After the Dallas kickoff, night two of the G1 sees the tournament head back to Japan, where a three day stretch sees two nights in the Ota region of Tokyo before heading to Hokkaido on Monday. Here’s what you can expect from the first night of B block action.
Hirooki Goto vs Jay White
Overall singles record: 1-0 White
First G1 meeting.
The main event in Ota Saturday sees a grudge match as Hirooki Goto will look to settle a huge score with Jay White. Prior to their match at Hi no Kuni, White never took Goto seriously as a contender. After defeating Goto, the Switchblade would call Goto ‘a disappointment’ to fans and even his family. Goto would take time to refocus in May and June and would train extensively with Katsuyori Shibata in LA, before his return to Japan as part of the G1 was met with a tremendous reception.
At the Kizuna Road tour closer in Sendai on June 25, White further mocked Goto, suggesting the ‘fierce warrior’ should follow Shibata’s lead and stay out of the ring. That drew the ire of Goto though, who made a shocking return, hitting an emphatic Ushigoroshi to Gedo and sending White scurrying from the ring. Goto is driven for personal revenge, perhaps even and above simply scoring two points in the tournament here. If he can use his rage to positive ends, he’ll be hard to stop, but White will look to take advantage of Goto’s tempestuous mental state.
Tomohiro Ishii vs Jeff Cobb
Overall singles record: 2-0 Ishii (first NJPW singles contest)
First G1 meeting
Jeff Cobb might have emerged from his Dallas tag match on July 6 with a bloody nose, but he also walked out with his hand raised, having given Shota Umino a Tour of the Islands. Post match he would make it known that not only does he want to make his mark on the G1 tournament out of the gate in Ota, but he also wants to leave his mark on Tomohiro Ishii; a mark that may move the NEVER Openweight Champion to put his belt on the line at a later date.
This is, unquestionably, what pundits will call a ‘hoss fight’ with two seemingly unstoppable forces charging like bulls. Outside of New Japan they have met twice, with Ishii up both times, but the G1 is a different prospect. What will happen when strikes meet suplexes July 13?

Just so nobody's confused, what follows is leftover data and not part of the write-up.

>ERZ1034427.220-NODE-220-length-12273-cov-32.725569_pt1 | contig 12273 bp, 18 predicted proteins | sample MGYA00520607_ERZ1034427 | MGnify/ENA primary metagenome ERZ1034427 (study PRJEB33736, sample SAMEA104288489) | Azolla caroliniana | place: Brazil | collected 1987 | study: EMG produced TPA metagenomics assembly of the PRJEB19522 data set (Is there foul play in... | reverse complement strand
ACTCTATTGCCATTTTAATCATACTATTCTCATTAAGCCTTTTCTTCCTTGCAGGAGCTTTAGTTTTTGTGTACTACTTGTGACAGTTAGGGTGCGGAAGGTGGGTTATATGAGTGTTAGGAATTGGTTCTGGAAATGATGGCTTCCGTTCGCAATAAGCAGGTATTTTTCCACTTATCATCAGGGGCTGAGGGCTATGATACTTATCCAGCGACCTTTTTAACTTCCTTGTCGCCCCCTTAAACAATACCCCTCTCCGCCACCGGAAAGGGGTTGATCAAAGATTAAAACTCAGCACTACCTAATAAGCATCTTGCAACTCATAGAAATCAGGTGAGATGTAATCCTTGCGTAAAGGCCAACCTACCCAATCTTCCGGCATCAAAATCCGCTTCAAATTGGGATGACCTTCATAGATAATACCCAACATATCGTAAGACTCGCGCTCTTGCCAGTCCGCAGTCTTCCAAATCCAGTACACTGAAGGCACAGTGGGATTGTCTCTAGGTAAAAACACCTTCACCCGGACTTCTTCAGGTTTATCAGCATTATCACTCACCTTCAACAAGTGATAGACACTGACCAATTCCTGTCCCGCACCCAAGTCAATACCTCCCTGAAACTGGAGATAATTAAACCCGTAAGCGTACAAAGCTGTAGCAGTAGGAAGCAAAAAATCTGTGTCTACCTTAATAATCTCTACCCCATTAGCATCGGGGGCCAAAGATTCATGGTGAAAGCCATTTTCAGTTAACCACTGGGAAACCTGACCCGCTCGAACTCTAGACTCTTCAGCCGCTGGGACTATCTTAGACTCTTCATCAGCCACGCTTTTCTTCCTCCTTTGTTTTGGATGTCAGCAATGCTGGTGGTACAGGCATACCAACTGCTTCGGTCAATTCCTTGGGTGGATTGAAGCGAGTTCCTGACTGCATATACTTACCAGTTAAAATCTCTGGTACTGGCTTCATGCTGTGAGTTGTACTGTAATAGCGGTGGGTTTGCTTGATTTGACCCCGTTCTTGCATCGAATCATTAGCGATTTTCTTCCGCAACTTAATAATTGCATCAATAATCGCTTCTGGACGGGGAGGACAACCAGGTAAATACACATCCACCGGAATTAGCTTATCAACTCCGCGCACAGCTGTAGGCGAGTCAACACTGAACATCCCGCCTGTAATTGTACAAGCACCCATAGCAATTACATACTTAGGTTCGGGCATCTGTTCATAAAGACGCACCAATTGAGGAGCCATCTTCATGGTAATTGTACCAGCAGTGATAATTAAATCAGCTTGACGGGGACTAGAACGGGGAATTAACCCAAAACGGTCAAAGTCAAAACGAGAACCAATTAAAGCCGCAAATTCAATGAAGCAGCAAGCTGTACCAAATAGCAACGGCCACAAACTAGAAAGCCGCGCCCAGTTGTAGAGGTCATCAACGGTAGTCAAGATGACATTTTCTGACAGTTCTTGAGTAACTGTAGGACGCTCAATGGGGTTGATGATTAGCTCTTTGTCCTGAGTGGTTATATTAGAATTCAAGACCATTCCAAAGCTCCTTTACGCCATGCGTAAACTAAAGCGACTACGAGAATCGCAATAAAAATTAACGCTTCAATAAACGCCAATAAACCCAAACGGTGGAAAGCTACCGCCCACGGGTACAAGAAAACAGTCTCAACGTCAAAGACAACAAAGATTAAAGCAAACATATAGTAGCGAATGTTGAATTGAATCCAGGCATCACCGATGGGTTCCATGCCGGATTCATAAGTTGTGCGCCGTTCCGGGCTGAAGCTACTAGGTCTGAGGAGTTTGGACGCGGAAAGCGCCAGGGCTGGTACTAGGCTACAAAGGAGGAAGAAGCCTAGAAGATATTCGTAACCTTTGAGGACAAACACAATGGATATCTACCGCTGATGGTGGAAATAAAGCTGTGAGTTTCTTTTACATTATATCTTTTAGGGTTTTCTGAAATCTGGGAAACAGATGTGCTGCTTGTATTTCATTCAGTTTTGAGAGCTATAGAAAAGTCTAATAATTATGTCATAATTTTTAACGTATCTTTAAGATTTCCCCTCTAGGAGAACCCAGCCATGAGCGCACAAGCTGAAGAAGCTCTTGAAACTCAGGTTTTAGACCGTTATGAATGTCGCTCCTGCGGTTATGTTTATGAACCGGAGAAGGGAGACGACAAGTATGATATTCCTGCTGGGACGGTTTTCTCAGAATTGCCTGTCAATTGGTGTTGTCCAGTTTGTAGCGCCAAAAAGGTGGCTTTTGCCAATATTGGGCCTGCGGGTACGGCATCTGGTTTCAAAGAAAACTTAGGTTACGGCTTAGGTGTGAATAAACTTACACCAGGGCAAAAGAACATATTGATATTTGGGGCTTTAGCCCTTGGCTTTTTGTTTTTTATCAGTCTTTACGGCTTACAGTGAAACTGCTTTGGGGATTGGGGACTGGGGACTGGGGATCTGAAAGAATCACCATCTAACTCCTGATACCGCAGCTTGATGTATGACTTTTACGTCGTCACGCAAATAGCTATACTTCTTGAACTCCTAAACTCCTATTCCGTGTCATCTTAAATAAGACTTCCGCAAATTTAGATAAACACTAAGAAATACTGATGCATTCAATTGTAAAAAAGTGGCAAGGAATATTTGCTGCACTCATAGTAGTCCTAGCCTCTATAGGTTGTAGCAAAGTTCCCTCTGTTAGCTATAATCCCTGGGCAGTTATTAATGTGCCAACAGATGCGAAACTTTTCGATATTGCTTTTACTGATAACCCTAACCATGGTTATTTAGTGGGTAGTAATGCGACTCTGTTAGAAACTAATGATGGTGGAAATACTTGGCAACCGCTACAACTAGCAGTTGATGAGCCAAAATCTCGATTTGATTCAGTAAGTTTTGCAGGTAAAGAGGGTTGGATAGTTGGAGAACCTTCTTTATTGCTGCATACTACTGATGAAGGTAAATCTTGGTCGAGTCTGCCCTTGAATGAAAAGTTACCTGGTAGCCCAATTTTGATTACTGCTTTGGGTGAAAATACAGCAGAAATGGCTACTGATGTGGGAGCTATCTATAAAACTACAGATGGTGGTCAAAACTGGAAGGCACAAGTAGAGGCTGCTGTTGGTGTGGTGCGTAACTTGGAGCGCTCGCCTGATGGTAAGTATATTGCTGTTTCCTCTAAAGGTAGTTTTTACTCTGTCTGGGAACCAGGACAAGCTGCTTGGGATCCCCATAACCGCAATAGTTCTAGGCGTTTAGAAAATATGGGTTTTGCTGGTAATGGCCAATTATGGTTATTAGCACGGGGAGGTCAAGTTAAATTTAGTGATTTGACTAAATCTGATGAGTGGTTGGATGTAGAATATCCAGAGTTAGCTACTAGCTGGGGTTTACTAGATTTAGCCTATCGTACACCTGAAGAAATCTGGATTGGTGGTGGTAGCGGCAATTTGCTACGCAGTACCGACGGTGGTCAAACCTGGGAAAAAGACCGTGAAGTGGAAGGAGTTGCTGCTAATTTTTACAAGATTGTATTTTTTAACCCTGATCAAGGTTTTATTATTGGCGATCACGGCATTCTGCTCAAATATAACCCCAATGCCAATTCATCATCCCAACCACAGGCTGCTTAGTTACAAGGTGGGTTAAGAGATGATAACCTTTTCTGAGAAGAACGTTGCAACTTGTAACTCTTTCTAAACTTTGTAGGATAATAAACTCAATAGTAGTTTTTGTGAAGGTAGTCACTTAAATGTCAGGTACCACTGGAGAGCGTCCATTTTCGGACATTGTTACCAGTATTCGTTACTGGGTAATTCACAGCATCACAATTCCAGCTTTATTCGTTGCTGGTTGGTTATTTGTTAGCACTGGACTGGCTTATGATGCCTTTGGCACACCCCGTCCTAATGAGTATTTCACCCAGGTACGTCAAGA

Toru Yano vs Tetsuya Naito
Overall singles record: 6-2 Naito
After his tag bout in Dalls, Naito went on to say that he looked forward to ‘playing in Yano’s world’ this Saturday in Ota. In recent years, playing in Yano’s world during the G1 has involved turnbuckle pad spankings, low blows, projectile spitting, abused officials, and being blinded by items of clothing. It’s also involved Naito being victorious, and if you include a 2016 New Japan Cup meeting in the equation, Naito has been undefeated in five singles meetings over the last six years against Yano.
The stats don’t exactly favour CHAOS’ master thief, especially when you factor in his G1 form. An entrant in every single G1 since 2005, Yano has nevertheless only won his opening match once, in 2014. That was against a formidable foe in Minoru Suzuki, but can he get over his opening match jinx against Naito? Yano can beat any individual on any given night, and now is the time to prove it.
Jon Moxley vs Taichi
First singles meeting.
With all but one of his G1 bouts being a first time encounter, curiosity surrounds every single one of Jon Moxley’s tournament outings. His first match against Taichi is particularly unpredictable. Taichi has done everything he can to undermine Moxley, being particularly aggrieved by his non-appearance at the Dallas tournament opener or press conference. This, Taichi says, is unfair preferential treatment for a star name but one Taichi sees as ‘just a guy’.
One would expect that translated word has found the ears of Moxley, and the man who describes himself as the ‘international purveyor of violence’ will be looking to make an example of Taichi in Ota. That said, while Moxley fights violent and dirty, he is facing a man with more than a few dirty tricks up his sleeve. Taichi’s sneaky tactics may be the key to an opening victory for the ‘Holy Emperor’.
Juice Robinson vs Shingo Takagi
First singles meeting
Ever since being dealt his first loss by Will Ospreay in the Best of the Super Juniors final, Shingo Takagi has been testing himself in the run up to the G1. That means not just testing his arm, which was strengthened and used to defeat Satoshi Kojima back at Dominion, but also testing his jaw. It’s not just the hits he’s dealing that will be tough this summer, but the hits he’s receiving.
From Juice, that means the Left Hand of God, which left Shingo reeling after Dallas. Takagi has a mean jab of his own, and that combines with the Pumping Bomber. Yet will he be successful in using these heavy hits against heavyweight competition? Robinson is the largest opponent Takagi has faced thus far in NJPW, and as such presents a tough test.